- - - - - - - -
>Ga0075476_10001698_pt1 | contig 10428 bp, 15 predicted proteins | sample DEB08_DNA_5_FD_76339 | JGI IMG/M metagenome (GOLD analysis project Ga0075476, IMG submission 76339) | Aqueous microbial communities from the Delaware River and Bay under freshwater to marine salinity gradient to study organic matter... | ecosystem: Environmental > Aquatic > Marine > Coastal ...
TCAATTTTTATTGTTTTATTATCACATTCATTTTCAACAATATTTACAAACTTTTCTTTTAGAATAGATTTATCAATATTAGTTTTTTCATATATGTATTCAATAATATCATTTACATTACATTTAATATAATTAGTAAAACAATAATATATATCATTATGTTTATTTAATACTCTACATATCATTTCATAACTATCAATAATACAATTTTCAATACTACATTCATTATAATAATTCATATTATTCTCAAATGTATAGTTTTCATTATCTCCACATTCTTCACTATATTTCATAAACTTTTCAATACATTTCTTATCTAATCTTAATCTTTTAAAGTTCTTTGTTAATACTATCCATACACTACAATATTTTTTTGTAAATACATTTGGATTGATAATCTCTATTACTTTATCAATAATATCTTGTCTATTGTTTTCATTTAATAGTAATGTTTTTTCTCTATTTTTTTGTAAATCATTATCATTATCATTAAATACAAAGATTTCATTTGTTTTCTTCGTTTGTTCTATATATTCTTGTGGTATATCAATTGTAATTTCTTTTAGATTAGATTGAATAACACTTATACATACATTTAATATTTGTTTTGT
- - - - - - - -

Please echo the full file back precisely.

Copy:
>Ga0075476_10001698_pt1 | contig 10428 bp, 15 predicted proteins | sample DEB08_DNA_5_FD_76339 | JGI IMG/M metagenome (GOLD analysis project Ga0075476, IMG submission 76339) | Aqueous microbial communities from the Delaware River and Bay under freshwater to marine salinity gradient to study organic matter... | ecosystem: Environmental > Aquatic > Marine > Coastal ...
TCAATTTTTATTGTTTTATTATCACATTCATTTTCAACAATATTTACAAACTTTTCTTTTAGAATAGATTTATCAATATTAGTTTTTTCATATATGTATTCAATAATATCATTTACATTACATTTAATATAATTAGTAAAACAATAATATATATCATTATGTTTATTTAATACTCTACATATCATTTCATAACTATCAATAATACAATTTTCAATACTACATTCATTATAATAATTCATATTATTCTCAAATGTATAGTTTTCATTATCTCCACATTCTTCACTATATTTCATAAACTTTTCAATACATTTCTTATCTAATCTTAATCTTTTAAAGTTCTTTGTTAATACTATCCATACACTACAATATTTTTTTGTAAATACATTTGGATTGATAATCTCTATTACTTTATCAATAATATCTTGTCTATTGTTTTCATTTAATAGTAATGTTTTTTCTCTATTTTTTTGTAAATCATTATCATTATCATTAAATACAAAGATTTCATTTGTTTTCTTCGTTTGTTCTATATATTCTTGTGGTATATCAATTGTAATTTCTTTTAGATTAGATTGAATAACACTTATACATACATTTAATATTTGTTTTGT